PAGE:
3 Simple Questions for Chairman Priebus
On Saturday, I raised a concern about Erick Erickson’s handling of Reince Priebus at Erickson’s annual RedState Gathering.
Today, Erick responded to widespread criticism of his decision to protect the GOP Chairman from questions about tactics in the Mississippi Republican Senate Runoff. Here’s the heart of Erickson’s answer:
But there was more to it than me knowing people would be angry about Mississippi. First, many of the people told me what they wanted to ask Reince. Unfortunately, neither Reince nor the RNC had anything to do with the points they wanted to make. They no more believed me on that than they’d believe the Chairman. Had he, like me, denied responsibility to their points, they’d have just been more angry.
If Erickson was serious about putting this issue to bed, he might have identified those points about which the RNC knows nothing. (Although, that could be a very long list.) Instead, Erickson is basically saying, “look, I’d have opened up the mic, but you people wanted to ask stupid questions.”
Let’s put these three questions to Chairman Priebus:
What evidence have you gathered about RNC committeeman Henry Barbour’s involvement in race-bating ads placed before the Mississippi Runoff?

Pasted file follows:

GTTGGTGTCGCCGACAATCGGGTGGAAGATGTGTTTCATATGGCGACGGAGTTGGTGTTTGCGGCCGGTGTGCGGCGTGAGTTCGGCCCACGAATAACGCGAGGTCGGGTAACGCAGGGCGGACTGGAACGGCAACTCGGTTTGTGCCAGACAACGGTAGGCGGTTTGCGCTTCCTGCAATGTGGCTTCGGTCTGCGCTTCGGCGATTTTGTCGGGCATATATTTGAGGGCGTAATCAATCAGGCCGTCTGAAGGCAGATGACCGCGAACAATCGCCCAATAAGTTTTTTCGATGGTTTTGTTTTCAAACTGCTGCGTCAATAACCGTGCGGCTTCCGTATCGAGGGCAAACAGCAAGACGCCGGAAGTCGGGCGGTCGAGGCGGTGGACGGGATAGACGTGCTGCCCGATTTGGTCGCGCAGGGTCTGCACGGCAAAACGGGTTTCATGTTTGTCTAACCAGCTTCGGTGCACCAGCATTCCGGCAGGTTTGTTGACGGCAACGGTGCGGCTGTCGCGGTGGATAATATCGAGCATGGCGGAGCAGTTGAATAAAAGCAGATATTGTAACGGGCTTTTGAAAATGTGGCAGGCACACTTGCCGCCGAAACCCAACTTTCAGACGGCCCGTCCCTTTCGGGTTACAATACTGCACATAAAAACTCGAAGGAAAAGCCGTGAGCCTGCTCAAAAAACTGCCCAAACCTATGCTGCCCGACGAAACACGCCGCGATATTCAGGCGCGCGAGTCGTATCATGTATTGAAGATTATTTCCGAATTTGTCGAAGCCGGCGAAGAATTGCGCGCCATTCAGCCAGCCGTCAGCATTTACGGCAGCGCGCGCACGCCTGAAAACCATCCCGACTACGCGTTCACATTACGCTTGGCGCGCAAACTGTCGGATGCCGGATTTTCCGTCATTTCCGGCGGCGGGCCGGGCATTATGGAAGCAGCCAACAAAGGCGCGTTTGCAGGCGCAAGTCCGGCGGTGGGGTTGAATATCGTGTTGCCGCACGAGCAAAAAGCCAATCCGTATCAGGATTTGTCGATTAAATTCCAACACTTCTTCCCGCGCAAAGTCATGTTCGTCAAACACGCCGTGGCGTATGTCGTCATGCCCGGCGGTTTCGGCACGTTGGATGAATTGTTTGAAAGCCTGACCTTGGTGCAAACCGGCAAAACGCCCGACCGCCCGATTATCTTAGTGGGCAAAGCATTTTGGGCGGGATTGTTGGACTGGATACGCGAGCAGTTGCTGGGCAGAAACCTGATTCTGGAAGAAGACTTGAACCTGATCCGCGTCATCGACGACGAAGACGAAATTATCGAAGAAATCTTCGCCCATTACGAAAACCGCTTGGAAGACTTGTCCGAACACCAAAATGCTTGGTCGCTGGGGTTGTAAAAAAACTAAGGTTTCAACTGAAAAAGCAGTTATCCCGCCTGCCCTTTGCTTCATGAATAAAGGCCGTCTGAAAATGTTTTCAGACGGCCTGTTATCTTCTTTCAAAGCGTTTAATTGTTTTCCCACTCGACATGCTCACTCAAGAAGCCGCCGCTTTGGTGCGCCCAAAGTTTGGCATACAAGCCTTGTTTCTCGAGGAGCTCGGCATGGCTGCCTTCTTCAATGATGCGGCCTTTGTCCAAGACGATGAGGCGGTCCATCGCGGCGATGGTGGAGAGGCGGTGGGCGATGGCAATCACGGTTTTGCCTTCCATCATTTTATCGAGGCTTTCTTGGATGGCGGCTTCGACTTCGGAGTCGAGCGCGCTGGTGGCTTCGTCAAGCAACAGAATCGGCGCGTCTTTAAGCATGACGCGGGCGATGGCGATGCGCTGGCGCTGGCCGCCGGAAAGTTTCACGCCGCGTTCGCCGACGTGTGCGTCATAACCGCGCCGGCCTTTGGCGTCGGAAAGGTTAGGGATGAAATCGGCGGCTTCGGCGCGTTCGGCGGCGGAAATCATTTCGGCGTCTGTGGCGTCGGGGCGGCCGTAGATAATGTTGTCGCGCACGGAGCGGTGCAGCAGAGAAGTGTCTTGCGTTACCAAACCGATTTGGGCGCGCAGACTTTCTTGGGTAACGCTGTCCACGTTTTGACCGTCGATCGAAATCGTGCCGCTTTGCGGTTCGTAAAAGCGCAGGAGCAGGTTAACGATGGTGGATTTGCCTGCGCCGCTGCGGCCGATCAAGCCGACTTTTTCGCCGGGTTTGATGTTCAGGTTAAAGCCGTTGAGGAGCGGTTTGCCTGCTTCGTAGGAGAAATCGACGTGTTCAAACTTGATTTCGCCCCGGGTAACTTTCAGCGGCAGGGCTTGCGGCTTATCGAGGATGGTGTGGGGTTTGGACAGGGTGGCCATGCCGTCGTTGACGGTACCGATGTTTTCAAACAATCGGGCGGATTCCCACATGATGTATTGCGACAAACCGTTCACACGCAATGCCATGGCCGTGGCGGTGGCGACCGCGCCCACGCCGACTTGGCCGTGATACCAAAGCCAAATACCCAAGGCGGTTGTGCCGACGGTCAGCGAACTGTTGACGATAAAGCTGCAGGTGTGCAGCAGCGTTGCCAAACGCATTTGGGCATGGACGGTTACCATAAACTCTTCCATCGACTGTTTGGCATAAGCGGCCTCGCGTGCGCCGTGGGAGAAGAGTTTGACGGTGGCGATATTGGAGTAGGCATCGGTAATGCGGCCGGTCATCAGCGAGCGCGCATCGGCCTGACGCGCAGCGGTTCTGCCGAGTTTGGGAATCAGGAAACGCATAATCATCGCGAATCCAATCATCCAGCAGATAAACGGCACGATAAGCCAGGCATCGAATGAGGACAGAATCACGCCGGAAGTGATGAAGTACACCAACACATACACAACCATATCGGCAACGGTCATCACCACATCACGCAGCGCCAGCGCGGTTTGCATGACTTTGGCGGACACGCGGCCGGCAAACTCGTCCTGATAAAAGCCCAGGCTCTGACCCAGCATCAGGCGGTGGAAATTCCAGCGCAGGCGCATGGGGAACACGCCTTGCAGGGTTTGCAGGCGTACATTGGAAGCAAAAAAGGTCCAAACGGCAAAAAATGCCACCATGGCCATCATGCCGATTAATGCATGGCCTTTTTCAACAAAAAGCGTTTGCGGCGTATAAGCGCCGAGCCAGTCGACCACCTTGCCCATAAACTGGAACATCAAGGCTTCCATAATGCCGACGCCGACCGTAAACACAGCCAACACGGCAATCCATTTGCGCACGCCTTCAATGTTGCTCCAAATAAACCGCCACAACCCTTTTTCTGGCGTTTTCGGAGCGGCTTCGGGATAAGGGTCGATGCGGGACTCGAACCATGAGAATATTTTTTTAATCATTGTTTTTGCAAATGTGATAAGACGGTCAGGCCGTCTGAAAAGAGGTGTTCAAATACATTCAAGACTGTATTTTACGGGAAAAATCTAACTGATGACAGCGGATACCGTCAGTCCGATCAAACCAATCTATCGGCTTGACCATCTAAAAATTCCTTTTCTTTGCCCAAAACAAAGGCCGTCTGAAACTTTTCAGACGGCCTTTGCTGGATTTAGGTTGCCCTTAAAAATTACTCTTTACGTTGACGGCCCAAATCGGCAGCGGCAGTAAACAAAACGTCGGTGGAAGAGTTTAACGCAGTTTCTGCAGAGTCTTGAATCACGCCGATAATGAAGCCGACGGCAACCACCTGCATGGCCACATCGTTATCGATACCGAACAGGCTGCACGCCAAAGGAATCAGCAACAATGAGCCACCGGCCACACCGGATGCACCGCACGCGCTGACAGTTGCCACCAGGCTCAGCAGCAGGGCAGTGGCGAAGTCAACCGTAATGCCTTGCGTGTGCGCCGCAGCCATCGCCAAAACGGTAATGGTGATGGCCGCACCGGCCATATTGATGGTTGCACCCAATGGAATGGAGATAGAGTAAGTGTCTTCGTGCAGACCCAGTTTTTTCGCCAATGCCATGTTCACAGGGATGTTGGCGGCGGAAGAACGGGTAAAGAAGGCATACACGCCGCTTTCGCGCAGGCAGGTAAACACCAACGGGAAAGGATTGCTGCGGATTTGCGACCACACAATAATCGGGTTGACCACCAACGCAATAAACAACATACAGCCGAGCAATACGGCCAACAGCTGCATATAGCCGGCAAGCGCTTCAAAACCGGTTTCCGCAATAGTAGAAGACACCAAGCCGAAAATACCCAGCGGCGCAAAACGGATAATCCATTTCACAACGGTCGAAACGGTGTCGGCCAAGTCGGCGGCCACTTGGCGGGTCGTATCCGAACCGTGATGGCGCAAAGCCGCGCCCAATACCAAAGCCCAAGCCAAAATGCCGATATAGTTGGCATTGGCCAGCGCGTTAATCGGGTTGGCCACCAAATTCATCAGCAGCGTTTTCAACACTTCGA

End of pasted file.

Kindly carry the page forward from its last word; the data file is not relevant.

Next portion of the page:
3. How have you communicated your findings to Ed Martin?
As a reminder, Henry Barbour ran Priebus’s campaign for GOP chairman. And there is an irrefutable money trail from Henry Barbour’s group, Mississippi Conservatives, to the PAC that ran the race-baiting ads. From National Review Online:
As it turns out, Crudup raised all of the $144,685 his PAC took in from exactly one source: Haley Barbour’s political machine. A report filed with the Federal Election Commission reveals that Mississippi Conservatives, the political-action committee founded by the former Mississippi governor and Republican National Committee chairman and run by his nephew, Henry, provided that money to Crudup’s group in four installments. The first, in the amount of $62,685, came on June 10, a week after the race was thrown into a runoff. Cochran and his allies were looking to increase voter turnout across the state, particularly among African Americans and Democrats who had not voted in the June 3 primary.
I won’t insult Erickson’s intelligence by pretending Erick believes what he wrote today. I’m appalled that Erickson would insult ours by writing it.